Remember that one of the principles you followed when designing your permaculture garden was to obtain a yield. Be sure to take advantage of the fruits of your labor.

Getting lots of fresh vegetables and fruit to harvest is one of the biggest rewards you’ll get from all the work you put into designing your permaculture backyard.

In addition to enjoying them yourself, you can share your surplus with family, friends, and neighbors. They’ll be impressed with both your bounty and your gardening skills.

If you’ve never done it before, preserving foods from your harvest is a fun way to enjoy them long after the growing season is over. There are many different methods to choose from, including canning, freezing, drying, and pickling. 

If you are ready to jump into the world of home preserving check out our section on Preserving the Harvest

Backyard Permaculture Tips to Get Your Started

Here are a few additional thoughts to keep in mind when designing your permaculture backyard: 

  • Don’t forget to maximize vertical space by using trellises or planting a milk crate garden. Green Stalks are a great way of doing this.  Click on the link (HERE), enter your email and get $10 off. 
  • Set up composters near your garden to make it easier to transport materials back and forth.
  • Use whatever materials you’ve got on hand. Spare pieces of wood, or even things like cans and bottles can be upcycled into planters or garden borders.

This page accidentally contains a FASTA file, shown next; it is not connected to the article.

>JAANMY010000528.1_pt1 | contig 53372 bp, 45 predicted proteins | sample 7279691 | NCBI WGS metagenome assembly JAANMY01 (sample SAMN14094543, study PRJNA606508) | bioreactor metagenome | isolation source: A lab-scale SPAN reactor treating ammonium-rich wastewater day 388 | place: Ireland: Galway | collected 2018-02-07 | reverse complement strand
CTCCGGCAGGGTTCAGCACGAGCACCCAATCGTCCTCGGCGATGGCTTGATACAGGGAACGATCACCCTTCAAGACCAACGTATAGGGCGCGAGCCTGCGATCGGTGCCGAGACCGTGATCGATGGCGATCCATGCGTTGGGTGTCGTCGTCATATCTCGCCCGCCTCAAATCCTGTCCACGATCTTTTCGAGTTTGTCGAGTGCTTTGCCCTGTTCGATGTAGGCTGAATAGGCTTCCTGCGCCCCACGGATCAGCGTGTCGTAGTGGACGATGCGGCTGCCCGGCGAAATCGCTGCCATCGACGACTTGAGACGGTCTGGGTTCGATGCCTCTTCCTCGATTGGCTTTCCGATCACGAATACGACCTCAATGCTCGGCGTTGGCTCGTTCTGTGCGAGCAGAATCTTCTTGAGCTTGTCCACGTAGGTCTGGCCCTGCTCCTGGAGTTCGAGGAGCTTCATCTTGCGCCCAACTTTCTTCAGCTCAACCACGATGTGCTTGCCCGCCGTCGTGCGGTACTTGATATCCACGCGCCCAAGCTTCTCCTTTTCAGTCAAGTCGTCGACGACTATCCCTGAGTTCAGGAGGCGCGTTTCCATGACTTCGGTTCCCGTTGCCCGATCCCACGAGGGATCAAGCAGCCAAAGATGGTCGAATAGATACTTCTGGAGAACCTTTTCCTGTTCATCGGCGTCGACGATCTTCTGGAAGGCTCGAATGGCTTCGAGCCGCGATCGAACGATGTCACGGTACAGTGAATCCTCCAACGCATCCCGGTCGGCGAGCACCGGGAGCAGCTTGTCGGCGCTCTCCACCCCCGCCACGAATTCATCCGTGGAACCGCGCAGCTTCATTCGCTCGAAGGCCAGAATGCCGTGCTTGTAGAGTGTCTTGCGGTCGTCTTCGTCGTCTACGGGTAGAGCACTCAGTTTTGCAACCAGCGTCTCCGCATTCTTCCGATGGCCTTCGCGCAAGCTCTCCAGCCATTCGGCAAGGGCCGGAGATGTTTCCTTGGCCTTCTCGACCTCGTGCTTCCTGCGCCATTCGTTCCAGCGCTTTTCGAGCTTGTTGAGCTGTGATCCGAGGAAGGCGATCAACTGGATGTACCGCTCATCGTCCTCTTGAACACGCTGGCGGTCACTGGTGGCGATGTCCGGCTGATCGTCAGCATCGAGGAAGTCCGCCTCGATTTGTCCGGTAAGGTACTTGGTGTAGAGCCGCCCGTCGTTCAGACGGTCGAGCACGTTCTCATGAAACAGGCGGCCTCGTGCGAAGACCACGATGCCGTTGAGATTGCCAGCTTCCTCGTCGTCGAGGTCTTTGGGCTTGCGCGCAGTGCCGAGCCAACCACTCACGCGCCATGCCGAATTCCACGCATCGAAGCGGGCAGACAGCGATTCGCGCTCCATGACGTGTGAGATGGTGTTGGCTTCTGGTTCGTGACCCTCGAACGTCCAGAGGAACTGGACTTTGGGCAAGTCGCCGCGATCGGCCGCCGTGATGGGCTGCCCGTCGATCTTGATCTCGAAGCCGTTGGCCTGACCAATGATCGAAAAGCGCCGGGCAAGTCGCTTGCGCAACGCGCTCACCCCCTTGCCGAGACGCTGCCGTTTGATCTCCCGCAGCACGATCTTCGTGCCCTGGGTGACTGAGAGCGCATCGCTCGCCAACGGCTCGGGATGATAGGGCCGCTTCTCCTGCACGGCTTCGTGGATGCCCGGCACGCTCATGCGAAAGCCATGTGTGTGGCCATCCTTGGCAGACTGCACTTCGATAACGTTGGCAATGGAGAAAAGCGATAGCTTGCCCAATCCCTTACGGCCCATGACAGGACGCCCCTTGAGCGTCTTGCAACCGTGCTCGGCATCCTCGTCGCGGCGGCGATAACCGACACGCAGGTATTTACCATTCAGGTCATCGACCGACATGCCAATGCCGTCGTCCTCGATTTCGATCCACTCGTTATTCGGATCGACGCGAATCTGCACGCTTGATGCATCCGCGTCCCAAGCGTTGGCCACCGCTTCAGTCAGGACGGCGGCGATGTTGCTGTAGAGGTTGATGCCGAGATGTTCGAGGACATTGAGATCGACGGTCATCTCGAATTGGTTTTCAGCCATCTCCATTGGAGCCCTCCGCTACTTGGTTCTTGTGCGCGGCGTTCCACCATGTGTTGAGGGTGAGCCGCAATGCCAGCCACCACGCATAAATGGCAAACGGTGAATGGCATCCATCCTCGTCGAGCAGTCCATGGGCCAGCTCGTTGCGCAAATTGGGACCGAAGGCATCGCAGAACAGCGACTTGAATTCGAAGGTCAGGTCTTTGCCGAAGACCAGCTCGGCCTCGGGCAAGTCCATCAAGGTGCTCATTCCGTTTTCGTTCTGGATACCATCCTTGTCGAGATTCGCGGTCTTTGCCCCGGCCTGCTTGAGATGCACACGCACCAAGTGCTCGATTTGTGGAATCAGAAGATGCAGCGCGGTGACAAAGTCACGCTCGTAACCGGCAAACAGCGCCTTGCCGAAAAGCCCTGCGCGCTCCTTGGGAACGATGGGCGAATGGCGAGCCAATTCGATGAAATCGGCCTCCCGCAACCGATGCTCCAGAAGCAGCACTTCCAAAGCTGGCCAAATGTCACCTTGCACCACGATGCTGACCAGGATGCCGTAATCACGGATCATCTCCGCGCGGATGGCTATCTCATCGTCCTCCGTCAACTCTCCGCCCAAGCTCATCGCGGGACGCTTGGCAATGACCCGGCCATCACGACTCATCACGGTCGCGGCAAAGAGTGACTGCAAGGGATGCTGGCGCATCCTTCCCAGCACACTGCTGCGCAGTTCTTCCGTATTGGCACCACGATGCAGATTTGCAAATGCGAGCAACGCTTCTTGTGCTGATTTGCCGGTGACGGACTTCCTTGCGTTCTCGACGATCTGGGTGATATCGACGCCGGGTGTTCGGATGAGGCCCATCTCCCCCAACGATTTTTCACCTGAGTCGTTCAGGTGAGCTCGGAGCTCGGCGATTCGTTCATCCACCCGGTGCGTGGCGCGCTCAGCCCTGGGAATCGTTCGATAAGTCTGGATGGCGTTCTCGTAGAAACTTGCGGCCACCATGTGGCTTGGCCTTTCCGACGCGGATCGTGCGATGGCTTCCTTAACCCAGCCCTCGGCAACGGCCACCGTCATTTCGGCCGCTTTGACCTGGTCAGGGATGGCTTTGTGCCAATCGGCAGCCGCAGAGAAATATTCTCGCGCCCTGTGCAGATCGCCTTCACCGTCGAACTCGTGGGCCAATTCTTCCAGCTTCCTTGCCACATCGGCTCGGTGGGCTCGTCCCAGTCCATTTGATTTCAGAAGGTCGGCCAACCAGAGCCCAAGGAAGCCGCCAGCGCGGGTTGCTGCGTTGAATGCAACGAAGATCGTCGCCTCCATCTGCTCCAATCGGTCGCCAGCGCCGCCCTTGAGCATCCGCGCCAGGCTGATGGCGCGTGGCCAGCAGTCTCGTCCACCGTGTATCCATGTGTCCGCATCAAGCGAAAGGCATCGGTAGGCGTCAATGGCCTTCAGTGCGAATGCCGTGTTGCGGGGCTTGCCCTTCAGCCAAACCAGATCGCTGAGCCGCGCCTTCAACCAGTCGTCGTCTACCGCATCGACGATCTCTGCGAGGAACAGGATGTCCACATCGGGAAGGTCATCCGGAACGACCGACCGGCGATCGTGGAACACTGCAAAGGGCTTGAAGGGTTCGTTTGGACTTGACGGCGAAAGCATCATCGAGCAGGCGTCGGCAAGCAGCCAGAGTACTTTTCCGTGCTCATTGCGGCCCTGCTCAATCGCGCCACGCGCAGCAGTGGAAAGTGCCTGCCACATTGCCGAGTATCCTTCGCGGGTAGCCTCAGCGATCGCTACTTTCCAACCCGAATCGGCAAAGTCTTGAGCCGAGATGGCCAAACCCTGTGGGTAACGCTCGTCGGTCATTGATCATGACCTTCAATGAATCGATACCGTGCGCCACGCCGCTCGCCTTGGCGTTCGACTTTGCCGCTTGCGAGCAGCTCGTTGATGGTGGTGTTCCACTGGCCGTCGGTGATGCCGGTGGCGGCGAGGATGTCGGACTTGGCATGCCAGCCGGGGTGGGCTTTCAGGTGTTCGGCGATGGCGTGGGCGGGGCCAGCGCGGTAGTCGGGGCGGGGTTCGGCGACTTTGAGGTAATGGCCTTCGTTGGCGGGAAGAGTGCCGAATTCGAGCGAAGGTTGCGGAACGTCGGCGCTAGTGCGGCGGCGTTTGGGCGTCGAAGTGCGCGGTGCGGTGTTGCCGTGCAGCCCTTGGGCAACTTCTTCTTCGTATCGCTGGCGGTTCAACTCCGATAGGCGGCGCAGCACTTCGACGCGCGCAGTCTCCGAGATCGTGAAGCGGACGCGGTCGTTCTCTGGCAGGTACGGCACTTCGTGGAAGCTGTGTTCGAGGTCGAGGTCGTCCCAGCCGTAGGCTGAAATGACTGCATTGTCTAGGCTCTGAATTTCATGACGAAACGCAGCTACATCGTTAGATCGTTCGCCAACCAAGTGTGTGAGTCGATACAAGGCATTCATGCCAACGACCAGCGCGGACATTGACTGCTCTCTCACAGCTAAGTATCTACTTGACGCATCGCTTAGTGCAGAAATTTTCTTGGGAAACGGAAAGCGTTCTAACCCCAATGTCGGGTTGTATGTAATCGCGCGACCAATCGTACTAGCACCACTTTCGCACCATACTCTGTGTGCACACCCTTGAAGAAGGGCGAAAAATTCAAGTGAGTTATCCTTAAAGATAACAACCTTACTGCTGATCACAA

• Empty toilet paper rolls or old newspapers can be used to create biodegradable planting pots for seedlings.
  • Don’t take on more than you can handle! Start by converting a portion of your yard this year instead of trying to do the entire thing at once. Then you can slowly expand upon it.
  • Plant things like salad greens or herbs that you’ll use on a daily basis close to your house. Put staple vegetables that don’t need daily attention further back, and fruit trees furthest of all.
  • Use grass clippings or leaves from last fall as a mulch to protect the soil. It will help to keep in moisture and shade out weeds.

Applying permaculture design to your homestead can help you create a more sustainable and efficient property. By following the principles of permaculture, you can create systems that work together to benefit the environment and yourself.

If you’re interested in learning more about permaculture design, there are many resources available online and in print. You can also find workshops and courses offered in your area.

If you are just getting started The Suburban Micro-Farm: Modern Solutions for Busy People is a great book!!

With a little bit of effort, you can apply permaculture design principles to your homestead and make it a more enjoyable and Eco-friendly place to live.